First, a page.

There was a sharp drop in the number of announced healthcare and life sciences deals in 2022 from the heady levels of 2021. Some large deals in HCLS still took place. Overall, there were 1307 deals in healthcare, compared with 1859 in 2021 and 1370 in 2020. In life sciences, the number fell from 1330 in 2021 to 1074 in 2022. The numbers for life sciences remained above pre-pandemic levels, and healthcare deals in 2022 were about the same as in 2019. In terms of strategic investments, those deals for life sciences companies dipped below the highs of 2021 but remained above 2019’s pre-pandemic levels. In healthcare, strategic deals fell even more, dropping below figures for 2019, 2020, and 2021.

KPMG expects deal volumes to grow in 2023 even as economic conditions become more challenging and other industry headwinds remain. Investors cannot ignore the challenges ahead. Concerns about inflation and rising interest rates, competition for the most valuable targets, and other factors will likely impact deal plans and activity throughout the year ahead.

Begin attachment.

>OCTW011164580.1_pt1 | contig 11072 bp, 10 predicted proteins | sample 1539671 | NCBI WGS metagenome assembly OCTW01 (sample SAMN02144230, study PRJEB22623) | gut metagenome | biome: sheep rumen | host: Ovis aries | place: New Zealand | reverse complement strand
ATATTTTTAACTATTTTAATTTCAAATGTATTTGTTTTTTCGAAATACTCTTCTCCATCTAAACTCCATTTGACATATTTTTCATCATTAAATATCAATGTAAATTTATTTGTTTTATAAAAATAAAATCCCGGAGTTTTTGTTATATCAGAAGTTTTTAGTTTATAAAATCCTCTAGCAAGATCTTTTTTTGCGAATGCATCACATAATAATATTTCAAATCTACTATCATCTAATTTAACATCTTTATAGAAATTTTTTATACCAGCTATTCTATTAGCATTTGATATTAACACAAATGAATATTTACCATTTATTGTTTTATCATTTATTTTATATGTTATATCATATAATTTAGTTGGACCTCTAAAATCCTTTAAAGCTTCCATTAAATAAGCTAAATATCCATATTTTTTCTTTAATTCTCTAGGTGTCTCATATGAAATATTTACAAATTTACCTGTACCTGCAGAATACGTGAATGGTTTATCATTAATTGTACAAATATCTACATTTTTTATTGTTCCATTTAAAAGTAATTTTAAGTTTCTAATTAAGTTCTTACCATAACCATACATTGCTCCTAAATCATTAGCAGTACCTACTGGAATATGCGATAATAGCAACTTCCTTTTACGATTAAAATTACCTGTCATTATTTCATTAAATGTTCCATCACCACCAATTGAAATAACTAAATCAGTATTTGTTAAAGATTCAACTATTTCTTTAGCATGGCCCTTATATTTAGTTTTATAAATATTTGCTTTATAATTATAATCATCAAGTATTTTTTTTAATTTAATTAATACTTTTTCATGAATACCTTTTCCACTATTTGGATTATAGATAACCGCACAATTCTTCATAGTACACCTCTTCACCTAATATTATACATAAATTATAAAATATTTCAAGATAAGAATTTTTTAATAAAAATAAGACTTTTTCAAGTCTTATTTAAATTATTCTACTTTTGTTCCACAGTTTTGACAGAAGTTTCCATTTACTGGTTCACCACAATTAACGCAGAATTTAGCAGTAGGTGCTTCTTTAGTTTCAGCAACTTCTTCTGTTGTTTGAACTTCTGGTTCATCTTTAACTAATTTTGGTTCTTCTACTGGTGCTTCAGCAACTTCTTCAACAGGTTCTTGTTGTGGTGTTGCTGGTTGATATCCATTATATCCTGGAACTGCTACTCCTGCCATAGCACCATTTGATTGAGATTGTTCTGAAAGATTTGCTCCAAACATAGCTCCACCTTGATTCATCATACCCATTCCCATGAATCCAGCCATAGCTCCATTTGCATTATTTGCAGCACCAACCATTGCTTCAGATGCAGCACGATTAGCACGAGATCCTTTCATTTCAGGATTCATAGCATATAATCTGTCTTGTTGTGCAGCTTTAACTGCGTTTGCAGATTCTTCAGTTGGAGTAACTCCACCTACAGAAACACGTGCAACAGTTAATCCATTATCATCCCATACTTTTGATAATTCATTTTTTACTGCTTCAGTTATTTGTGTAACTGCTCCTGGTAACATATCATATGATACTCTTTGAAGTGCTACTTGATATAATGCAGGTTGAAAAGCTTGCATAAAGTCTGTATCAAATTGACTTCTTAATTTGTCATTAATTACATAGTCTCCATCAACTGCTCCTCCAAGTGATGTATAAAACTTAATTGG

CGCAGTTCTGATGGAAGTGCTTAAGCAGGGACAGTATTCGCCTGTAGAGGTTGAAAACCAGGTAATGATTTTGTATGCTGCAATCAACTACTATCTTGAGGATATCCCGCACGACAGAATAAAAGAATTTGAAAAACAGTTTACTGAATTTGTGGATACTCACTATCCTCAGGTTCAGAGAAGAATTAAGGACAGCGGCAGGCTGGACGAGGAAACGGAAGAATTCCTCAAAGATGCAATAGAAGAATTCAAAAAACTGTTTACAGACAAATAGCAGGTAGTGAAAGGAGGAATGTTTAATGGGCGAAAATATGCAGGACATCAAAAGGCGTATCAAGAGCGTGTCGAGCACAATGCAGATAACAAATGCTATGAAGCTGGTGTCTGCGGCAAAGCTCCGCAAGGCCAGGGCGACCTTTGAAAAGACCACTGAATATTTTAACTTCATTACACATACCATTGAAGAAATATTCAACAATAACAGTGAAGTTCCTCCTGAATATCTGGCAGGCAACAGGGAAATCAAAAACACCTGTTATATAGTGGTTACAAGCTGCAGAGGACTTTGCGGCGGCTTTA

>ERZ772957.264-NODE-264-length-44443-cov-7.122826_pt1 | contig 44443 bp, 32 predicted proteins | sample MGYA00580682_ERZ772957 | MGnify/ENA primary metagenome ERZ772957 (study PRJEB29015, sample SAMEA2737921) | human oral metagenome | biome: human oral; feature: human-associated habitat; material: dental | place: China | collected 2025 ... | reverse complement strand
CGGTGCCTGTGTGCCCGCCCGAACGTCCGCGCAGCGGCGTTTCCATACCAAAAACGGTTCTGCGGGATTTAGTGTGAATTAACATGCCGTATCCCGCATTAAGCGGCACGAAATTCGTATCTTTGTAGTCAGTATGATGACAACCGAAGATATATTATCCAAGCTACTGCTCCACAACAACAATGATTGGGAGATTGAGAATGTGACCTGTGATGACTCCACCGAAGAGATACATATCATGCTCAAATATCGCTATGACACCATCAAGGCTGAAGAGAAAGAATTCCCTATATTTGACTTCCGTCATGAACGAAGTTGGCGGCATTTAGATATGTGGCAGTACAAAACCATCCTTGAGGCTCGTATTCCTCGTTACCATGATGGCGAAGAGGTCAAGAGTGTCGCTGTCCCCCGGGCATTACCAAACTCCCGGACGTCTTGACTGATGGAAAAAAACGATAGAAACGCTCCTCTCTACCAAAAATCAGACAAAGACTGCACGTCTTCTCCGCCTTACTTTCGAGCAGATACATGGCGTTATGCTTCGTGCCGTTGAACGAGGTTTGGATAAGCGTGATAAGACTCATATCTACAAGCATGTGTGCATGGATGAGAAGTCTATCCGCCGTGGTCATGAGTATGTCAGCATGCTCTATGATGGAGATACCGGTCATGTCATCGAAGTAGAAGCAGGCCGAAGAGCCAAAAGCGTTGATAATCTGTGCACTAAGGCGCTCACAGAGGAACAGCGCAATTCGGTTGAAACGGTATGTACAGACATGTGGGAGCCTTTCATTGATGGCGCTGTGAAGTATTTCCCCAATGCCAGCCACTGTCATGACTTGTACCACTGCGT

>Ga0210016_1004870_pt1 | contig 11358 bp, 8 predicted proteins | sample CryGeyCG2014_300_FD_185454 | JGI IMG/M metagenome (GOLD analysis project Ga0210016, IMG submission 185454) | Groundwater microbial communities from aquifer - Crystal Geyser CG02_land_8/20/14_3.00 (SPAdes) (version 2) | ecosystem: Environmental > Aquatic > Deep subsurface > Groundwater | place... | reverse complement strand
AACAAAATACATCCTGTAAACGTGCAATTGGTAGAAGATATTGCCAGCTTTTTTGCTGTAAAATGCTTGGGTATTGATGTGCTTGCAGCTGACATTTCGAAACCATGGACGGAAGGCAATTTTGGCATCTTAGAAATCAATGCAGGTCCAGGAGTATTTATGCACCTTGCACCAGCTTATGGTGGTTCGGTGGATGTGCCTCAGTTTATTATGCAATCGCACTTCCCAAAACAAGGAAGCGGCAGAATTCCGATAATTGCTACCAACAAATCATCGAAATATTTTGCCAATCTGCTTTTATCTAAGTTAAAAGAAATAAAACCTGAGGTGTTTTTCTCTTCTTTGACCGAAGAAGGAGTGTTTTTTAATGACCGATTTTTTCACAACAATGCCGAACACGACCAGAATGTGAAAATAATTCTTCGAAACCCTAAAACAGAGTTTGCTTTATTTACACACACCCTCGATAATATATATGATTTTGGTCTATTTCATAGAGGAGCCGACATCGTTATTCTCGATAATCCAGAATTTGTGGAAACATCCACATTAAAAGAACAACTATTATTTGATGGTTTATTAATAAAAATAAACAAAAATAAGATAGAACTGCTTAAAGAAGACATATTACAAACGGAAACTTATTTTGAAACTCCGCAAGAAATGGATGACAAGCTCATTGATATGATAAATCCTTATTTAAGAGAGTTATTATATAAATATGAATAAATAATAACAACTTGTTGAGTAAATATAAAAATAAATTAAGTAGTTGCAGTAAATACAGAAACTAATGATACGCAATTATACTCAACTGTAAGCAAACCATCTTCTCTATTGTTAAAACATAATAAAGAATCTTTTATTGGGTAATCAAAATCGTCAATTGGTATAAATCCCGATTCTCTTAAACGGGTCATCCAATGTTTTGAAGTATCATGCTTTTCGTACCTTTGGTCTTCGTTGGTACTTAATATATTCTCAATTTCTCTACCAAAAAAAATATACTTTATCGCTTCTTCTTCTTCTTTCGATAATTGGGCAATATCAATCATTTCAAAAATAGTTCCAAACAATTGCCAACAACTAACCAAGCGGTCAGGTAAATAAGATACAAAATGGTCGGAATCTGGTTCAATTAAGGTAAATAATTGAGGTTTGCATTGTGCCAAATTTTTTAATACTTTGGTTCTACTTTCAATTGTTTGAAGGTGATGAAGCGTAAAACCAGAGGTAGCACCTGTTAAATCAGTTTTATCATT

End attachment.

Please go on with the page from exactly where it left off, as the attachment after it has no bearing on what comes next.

Diagnostics Manufacturing
New paths to growth

The waning of the Covid-19 pandemic has brought a sharp decline in demand for Covid-19-related testing, forcing the diagnostics industry to explore other paths to growth. Some of that will involve a return to other kinds of physician-ordered testing as in-person patient visits have rebounded to pre-pandemic levels. The long-term legacy of the Covid-19 response, however, will be more decentralized testing, moving testing from reference labs to hospital labs, urgent care centers, pharmacies, and at-home testing.